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 on: April 10, 2014, 10:04:52 AM 
Started by RonR - Last post by joeyb747
Quite a landing by a 767 in a strong crosswind...gotta love those landing gear...great video


WOW! Nice one!! Thanks for sharing this Ron!  afro

 on: April 10, 2014, 07:31:37 AM 
Started by RonR - Last post by RonR
Quite a landing by a 767 in a strong crosswind...gotta love those landing gear...great video


 on: April 09, 2014, 03:18:55 PM 
Started by mcfly777 - Last post by mcfly777
Thank you very much for clearing this up. I fly a lot, but in all these years hadn't experienced an aborted landing, and it was concerning to see this B767 so close to us. Good to know that it's not that uncommon an occurrence.

thanks again.

 on: April 09, 2014, 02:25:50 PM 
Started by frcabot - Last post by InterpreDemon
He was 19 miles out on approach, looking at the temperature and spread on the ground at the destination it's pretty safe to assume he was picking up a load of ice at altitude in light rain and clouds, was probably flying on autopilot and didn't notice the incremental changes in trim and handling, and by the time the AP couldn't manage it anymore and disengaged he was in command of an essentially unflyable machine. He also had four passengers and probably luggage, so W&B may have been a factor re spin recovery... plus the fact that nobody has been trained in actual spin recovery for the last few decades. Even back in the 80's I had to strap on a chute and take an aerobatics course in order to get mine.

 on: April 09, 2014, 02:02:51 PM 
Started by frcabot - Last post by frcabot
Preliminary NTSB report is out. http://www.ntsb.gov/aviationquery/brief.aspx?ev_id=20140322X03239&key=1

Apparently pilot communicated to ATC that plane was in a spin. No further details. Best guess is pilot-error (i.e. failure to maintain proper airspeed and failure to apply proper spin recovery) and/or icing changing the stall characteristics of the airplane (and requiring a higher airspeed). Possibly also tail stall which can occur in icing conditions when flaps are deployed or airspeed is reduced (but tail stall speed is far higher than wing stall speed).

 on: April 09, 2014, 01:55:20 PM 
Started by jvnanu - Last post by RonR
Thanks tyketto, that makes perfect sense. Thanks for clearing that up Smiley

Sent from my SGH-M919 using Tapatalk

 on: April 09, 2014, 01:26:36 PM 
Started by jvnanu - Last post by tyketto
Someone correct me if I'm wrong, but I think it may depend on where you would be crossing the runway.  If you're closer to the 15R end of the runway, you'd be told to cross runway 15L and, vice versa, if you're closer to the 33R end you'd be told to cross 33R.  I've also heard pilots being told to cross 15L/33R...

It should be whichever runway is ACTIVE. If you're at the end of 15L/33R, and the 15s are being used, you should be told to cross runway 15L.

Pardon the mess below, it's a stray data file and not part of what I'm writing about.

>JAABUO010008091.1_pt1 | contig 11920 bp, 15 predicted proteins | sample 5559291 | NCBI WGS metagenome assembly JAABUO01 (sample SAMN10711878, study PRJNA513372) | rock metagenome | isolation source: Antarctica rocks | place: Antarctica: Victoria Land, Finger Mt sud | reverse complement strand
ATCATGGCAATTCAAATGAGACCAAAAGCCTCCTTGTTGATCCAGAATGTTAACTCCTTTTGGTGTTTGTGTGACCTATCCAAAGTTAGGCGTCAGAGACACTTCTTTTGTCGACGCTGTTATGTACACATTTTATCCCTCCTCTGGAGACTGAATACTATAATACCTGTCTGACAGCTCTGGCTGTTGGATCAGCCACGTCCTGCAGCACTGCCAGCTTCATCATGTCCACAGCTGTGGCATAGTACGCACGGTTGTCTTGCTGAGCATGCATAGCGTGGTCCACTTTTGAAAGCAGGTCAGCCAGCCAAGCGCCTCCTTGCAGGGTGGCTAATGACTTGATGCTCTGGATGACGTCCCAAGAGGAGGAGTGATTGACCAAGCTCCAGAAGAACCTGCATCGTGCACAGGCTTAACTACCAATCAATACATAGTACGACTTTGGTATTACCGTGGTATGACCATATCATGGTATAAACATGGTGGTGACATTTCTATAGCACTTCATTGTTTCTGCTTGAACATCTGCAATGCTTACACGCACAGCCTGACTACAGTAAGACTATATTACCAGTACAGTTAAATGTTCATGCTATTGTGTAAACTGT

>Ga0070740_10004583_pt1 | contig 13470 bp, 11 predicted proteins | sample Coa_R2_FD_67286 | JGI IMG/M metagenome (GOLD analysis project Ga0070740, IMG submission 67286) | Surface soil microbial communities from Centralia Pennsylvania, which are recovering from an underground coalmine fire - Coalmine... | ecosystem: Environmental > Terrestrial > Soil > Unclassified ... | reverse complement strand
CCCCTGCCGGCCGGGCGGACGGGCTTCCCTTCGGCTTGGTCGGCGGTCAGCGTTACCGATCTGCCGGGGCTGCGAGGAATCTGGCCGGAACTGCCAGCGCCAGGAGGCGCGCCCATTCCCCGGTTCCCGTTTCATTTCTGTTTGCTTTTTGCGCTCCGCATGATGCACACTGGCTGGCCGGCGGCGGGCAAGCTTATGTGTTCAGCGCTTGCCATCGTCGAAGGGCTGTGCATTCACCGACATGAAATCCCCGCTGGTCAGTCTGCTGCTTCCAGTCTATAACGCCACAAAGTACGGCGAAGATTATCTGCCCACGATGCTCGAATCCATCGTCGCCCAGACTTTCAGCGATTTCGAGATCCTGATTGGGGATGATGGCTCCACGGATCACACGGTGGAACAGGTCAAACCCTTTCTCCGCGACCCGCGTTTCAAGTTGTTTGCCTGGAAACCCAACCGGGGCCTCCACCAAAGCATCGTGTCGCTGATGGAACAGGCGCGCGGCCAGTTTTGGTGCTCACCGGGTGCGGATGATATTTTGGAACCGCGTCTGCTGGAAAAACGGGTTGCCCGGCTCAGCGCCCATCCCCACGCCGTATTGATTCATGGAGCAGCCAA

think about it this way. If the 15s are active, and ATC told you "XXX123, traffic holding in position, cross runway 33R", and you cross and look down to the approach end to runway 33R, chances are that you probably aren't going to see any traffic down there, because the 15s are being used for arrivals and departures.

They may use both names for the runway for clarity, but it shouldn't be because the pilot is closer to one end of the runway than the other.


 on: April 09, 2014, 01:14:10 PM 
Started by dave - Last post by dave
This feed is going away on Friday since the feed provider can no longer provide the feed.  If anyone in las Vegas can help please let me know.

 on: April 09, 2014, 12:07:23 PM 
Started by av8tor172 - Last post by av8tor172
Once again I find myself playing with the Raspberry Pi and put together another "How-To" article walking you through step-by-step on how you can turn your Raspberry Pi computer into an FM transmitter.

One big use I've discovered immediately for this project is to listen to LiveATC.net ATC streams as well as my own MilAirComms.com military streams anywhere in my home on an FM radio.

You can access my How-To article as well as watch a video of my working system here:

Hope you enjoy.

 on: April 09, 2014, 11:57:31 AM 
Started by leiar - Last post by RonR
Patience sir, patience  smiley

Yes, you are correct that it would be 10:00 UTC.  I found you're flight in the archives.  I could hear the flight calling the tower and a minute or two later it was given clearance to land.  But after that there was no mention of a go-around or missed approach.  The feed scans more than one frequency so it's possible that the feed was on another frequency when KLM1352 was told to go-around.  I checked both EHAM tower feeds and heard nothing about a go-around on either one.  The feeds were probably on a different frequency when this happened.


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